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  • View in gallery

    Schematic illustration of the analogs of a deterministic forecast method.

  • View in gallery

    Brier skill scores, relative to DMO, for the probabilities of the predictand not to exceed the climatological quantiles (a) q1/10, (b) q1/3, and (c) q1/2. The training data size is n = 1500, the ensemble size is nens = nanalogs = 51, the daughter ensemble size for analog dressing is ndens = 15, and the kernel standard deviation for the kernel estimate is σ = 800.

  • View in gallery

    Reliability diagrams of DMO, logistic regression, and the analog methods with different analogy criteria and training data lengths for q1/10. Reliability diagrams for (a)–(h) T = 1 and (i)–(p) T = 4 are plotted. The solid black lines are the calibration functions with p(y) as the ordinate. The calibration functions of a perfect forecast are plotted as gray dashed lines. The dashed black lines are the refinement distributions with ordinate p(o|y). The error bars illustrate the 90% confidence intervals of the calibration functions. Except for (e) and (m) the training data length is n = 1500. Ensemble size for the dynamical and statistical ensembles is nens = nanalogs = 51, the size of daughter ensembles in (g) and (o) is ndens = 15, and the kernel variance is σ = 800 in (h) and (p).

  • View in gallery

    As Fig. 3, but for q1/3.

  • View in gallery

    RPS (smaller values are better) of the ADF method for different ensemble and training sample sizes for lead times (a) T = 1 and (b) T = 4. The labels in (b) are also valid for (a).

  • View in gallery

    RPS (smaller values are better) of the 3 basic analog methods as function of the “region” size for the rank difference analogy criterion: (a) T = 1 and (b) T = 4. The values on the abscissa specify the number of used neighbors.

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Probabilistic Forecasts Using Analogs in the Idealized Lorenz96 Setting

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  • 1 Institute of Meteorology and Geophysics, University of Innsbruck, Innsbruck, Austria
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Abstract

Three methods to make probabilistic weather forecasts by using analogs are presented and tested. The basic idea of these methods is that finding similar NWP model forecasts to the current one in an archive of past forecasts and taking the corresponding analyses as prediction should remove all systematic errors of the model. Furthermore, this statistical postprocessing can convert NWP forecasts to forecasts for point locations and easily turn deterministic forecasts into probabilistic ones. These methods are tested in the idealized Lorenz96 system and compared to a benchmark bracket formed by ensemble relative frequencies from direct model output and logistic regression. The analog methods excel at longer lead times.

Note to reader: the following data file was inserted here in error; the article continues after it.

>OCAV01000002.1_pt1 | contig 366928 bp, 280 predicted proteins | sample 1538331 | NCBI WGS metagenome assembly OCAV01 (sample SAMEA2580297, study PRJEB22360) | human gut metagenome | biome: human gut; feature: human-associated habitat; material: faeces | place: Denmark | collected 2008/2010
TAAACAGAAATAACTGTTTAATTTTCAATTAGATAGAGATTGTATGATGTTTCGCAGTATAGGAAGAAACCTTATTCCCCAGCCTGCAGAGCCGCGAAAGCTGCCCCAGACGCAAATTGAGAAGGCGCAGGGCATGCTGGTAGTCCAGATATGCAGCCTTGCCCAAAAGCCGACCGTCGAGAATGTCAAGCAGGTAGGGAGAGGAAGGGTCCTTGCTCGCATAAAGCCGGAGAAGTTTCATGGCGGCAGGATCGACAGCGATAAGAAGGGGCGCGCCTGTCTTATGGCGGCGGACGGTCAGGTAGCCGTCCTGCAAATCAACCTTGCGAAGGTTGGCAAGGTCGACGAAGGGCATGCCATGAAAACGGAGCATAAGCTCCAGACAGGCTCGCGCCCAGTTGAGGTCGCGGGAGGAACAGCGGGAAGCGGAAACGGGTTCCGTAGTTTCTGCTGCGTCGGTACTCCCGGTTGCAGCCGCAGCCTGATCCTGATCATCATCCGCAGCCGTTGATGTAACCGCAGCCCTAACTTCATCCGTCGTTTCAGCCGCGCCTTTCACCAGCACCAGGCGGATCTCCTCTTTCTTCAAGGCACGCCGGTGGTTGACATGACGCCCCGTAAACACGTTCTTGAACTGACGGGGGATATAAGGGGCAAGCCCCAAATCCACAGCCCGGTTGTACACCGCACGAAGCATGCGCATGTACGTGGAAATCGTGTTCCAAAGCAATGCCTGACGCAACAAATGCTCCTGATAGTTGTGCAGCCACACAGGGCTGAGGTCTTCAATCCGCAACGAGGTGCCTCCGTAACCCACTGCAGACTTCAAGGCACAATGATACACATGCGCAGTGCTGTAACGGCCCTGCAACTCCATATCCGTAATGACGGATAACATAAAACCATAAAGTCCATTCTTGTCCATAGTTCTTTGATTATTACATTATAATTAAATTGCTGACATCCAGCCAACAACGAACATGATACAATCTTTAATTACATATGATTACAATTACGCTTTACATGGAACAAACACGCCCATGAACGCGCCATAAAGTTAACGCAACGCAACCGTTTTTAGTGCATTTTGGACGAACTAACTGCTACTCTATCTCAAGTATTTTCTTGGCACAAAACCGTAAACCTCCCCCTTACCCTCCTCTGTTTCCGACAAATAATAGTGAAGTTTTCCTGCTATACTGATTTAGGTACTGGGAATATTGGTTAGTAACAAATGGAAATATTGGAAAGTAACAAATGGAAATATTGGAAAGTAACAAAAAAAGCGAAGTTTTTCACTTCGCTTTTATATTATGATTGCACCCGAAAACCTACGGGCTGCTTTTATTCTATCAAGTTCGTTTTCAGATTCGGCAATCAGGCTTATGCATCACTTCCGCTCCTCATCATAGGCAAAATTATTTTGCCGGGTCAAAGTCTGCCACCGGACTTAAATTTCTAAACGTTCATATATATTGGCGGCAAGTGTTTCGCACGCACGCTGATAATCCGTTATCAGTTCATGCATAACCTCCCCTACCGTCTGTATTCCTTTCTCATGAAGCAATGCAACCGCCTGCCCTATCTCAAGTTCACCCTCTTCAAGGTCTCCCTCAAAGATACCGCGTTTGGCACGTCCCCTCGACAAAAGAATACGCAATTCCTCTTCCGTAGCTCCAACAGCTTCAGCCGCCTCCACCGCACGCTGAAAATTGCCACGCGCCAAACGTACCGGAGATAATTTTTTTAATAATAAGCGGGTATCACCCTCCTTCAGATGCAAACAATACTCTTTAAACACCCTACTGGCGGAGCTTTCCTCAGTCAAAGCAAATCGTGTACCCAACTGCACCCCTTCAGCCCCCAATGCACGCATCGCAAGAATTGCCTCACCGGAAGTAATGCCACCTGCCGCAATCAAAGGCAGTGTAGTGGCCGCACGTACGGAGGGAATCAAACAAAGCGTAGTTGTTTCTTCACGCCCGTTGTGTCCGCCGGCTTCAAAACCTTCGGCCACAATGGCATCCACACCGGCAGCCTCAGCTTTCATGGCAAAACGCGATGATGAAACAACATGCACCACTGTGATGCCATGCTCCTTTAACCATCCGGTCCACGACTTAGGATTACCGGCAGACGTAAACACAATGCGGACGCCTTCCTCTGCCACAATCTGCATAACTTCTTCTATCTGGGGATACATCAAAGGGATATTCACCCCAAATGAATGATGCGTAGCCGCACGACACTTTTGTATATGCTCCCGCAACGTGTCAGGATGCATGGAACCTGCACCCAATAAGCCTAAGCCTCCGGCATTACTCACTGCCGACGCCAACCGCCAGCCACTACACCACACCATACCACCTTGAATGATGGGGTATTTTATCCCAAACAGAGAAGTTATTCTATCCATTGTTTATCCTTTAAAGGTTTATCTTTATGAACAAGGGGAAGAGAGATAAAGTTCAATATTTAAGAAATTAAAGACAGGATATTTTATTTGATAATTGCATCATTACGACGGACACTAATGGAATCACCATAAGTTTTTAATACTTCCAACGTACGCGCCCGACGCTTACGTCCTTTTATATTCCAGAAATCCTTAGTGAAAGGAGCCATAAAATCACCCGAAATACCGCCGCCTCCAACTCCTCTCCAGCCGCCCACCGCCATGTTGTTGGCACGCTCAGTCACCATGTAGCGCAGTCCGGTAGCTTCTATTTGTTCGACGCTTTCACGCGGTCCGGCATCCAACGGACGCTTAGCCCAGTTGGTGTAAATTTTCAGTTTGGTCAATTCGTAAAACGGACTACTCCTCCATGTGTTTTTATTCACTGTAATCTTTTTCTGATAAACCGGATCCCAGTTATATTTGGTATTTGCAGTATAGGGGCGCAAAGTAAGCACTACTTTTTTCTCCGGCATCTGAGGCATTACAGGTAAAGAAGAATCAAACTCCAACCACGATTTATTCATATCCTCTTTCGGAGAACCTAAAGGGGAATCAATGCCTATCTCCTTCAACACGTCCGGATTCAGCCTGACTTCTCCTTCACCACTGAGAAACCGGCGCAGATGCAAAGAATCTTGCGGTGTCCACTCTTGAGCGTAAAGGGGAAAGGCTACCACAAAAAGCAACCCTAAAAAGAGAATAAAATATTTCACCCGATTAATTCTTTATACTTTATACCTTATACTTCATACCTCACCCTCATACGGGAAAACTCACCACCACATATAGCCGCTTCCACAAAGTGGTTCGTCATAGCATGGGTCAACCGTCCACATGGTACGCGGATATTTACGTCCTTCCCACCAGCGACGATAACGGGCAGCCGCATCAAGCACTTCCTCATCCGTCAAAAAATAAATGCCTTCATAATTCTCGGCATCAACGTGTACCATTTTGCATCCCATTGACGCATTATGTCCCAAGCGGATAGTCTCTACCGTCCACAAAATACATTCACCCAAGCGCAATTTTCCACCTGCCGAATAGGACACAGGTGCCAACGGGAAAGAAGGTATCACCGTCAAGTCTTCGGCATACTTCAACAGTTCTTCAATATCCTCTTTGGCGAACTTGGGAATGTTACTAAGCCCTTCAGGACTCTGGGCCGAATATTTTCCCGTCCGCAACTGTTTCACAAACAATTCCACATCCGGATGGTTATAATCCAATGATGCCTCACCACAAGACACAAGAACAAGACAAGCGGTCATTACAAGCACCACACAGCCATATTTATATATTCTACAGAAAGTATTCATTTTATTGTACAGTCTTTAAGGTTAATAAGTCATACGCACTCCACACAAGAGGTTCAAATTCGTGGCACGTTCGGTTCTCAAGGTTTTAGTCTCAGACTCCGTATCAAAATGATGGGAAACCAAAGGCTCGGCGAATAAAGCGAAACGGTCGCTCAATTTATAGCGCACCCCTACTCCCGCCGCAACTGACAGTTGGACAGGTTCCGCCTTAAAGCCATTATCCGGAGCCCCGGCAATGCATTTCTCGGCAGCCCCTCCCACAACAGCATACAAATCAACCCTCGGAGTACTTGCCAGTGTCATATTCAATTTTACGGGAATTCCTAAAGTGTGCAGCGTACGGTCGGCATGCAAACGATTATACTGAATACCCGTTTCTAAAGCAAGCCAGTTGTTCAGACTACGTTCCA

Corresponding author address: Jakob Messner, Institute of Meteorology and Geophysics, University of Innsbruck, Innrain 52, Innsbruck, A-6020, Austria. E-mail: jakob.messner@uibk.ac.at

Abstract

Three methods to make probabilistic weather forecasts by using analogs are presented and tested. The basic idea of these methods is that finding similar NWP model forecasts to the current one in an archive of past forecasts and taking the corresponding analyses as prediction should remove all systematic errors of the model. Furthermore, this statistical postprocessing can convert NWP forecasts to forecasts for point locations and easily turn deterministic forecasts into probabilistic ones. These methods are tested in the idealized Lorenz96 system and compared to a benchmark bracket formed by ensemble relative frequencies from direct model output and logistic regression. The analog methods excel at longer lead times.

Corresponding author address: Jakob Messner, Institute of Meteorology and Geophysics, University of Innsbruck, Innrain 52, Innsbruck, A-6020, Austria. E-mail: jakob.messner@uibk.ac.at

1. Introduction

The common method to predict future weather is to run a numerical weather prediction (NWP) model. Because of uncertainties in the initial conditions and imperfection of the model equations (parameterization, approximate numerics, and inadequately understood atmospheric processes), forecasts always exhibit uncertainties. Therefore, for many users, a probabilistic forecast (i.e., predicting a probability distribution) quantifying these uncertainties is superior to a deterministic or “best guess” forecast (e.g., Smith 2001; Richardson 2000).